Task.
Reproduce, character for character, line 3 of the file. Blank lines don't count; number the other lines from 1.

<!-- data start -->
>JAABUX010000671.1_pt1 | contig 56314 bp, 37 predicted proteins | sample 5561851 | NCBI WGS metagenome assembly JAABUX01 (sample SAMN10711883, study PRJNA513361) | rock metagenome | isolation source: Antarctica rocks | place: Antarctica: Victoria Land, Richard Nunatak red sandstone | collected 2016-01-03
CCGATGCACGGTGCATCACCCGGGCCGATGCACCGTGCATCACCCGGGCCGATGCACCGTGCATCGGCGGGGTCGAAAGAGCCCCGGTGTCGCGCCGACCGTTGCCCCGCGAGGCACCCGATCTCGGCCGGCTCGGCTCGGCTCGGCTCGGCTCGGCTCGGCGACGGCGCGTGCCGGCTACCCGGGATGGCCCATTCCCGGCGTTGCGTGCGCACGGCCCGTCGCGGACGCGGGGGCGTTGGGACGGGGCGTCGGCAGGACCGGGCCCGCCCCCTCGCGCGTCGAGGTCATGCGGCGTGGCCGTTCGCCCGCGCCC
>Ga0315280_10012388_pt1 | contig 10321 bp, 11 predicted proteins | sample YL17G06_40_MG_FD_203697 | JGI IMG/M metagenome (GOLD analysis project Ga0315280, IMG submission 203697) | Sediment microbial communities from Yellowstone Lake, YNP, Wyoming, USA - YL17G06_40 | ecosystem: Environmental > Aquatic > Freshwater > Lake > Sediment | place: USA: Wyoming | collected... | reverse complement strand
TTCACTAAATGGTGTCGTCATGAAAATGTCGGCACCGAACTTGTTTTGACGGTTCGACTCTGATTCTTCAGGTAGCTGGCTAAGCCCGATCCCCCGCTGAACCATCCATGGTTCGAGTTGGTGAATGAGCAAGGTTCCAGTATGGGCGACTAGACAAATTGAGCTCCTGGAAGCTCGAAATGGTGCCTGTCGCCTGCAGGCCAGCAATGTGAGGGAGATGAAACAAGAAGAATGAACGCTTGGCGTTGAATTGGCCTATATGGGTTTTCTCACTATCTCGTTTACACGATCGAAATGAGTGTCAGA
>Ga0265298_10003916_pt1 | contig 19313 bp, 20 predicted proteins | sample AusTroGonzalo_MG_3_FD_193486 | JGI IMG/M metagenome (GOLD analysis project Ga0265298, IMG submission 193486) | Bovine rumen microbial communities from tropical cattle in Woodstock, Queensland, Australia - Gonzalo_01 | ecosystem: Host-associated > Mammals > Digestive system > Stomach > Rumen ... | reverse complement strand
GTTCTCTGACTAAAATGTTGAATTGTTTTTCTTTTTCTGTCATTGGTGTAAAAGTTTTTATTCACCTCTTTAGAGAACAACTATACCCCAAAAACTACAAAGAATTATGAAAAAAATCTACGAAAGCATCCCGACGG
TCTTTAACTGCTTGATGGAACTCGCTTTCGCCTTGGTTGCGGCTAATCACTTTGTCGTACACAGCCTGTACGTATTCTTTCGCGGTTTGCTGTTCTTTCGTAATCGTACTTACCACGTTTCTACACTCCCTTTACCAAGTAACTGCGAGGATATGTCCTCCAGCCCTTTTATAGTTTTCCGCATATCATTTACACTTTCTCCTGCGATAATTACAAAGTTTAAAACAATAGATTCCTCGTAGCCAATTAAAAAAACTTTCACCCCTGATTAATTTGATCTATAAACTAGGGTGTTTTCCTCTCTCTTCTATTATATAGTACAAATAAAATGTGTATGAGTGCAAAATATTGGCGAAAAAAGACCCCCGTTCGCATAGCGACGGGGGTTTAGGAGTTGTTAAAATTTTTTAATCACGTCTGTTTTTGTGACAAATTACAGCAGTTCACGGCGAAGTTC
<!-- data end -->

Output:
>Ga0315280_10012388_pt1 | contig 10321 bp, 11 predicted proteins | sample YL17G06_40_MG_FD_203697 | JGI IMG/M metagenome (GOLD analysis project Ga0315280, IMG submission 203697) | Sediment microbial communities from Yellowstone Lake, YNP, Wyoming, USA - YL17G06_40 | ecosystem: Environmental > Aquatic > Freshwater > Lake > Sediment | place: USA: Wyoming | collected... | reverse complement strand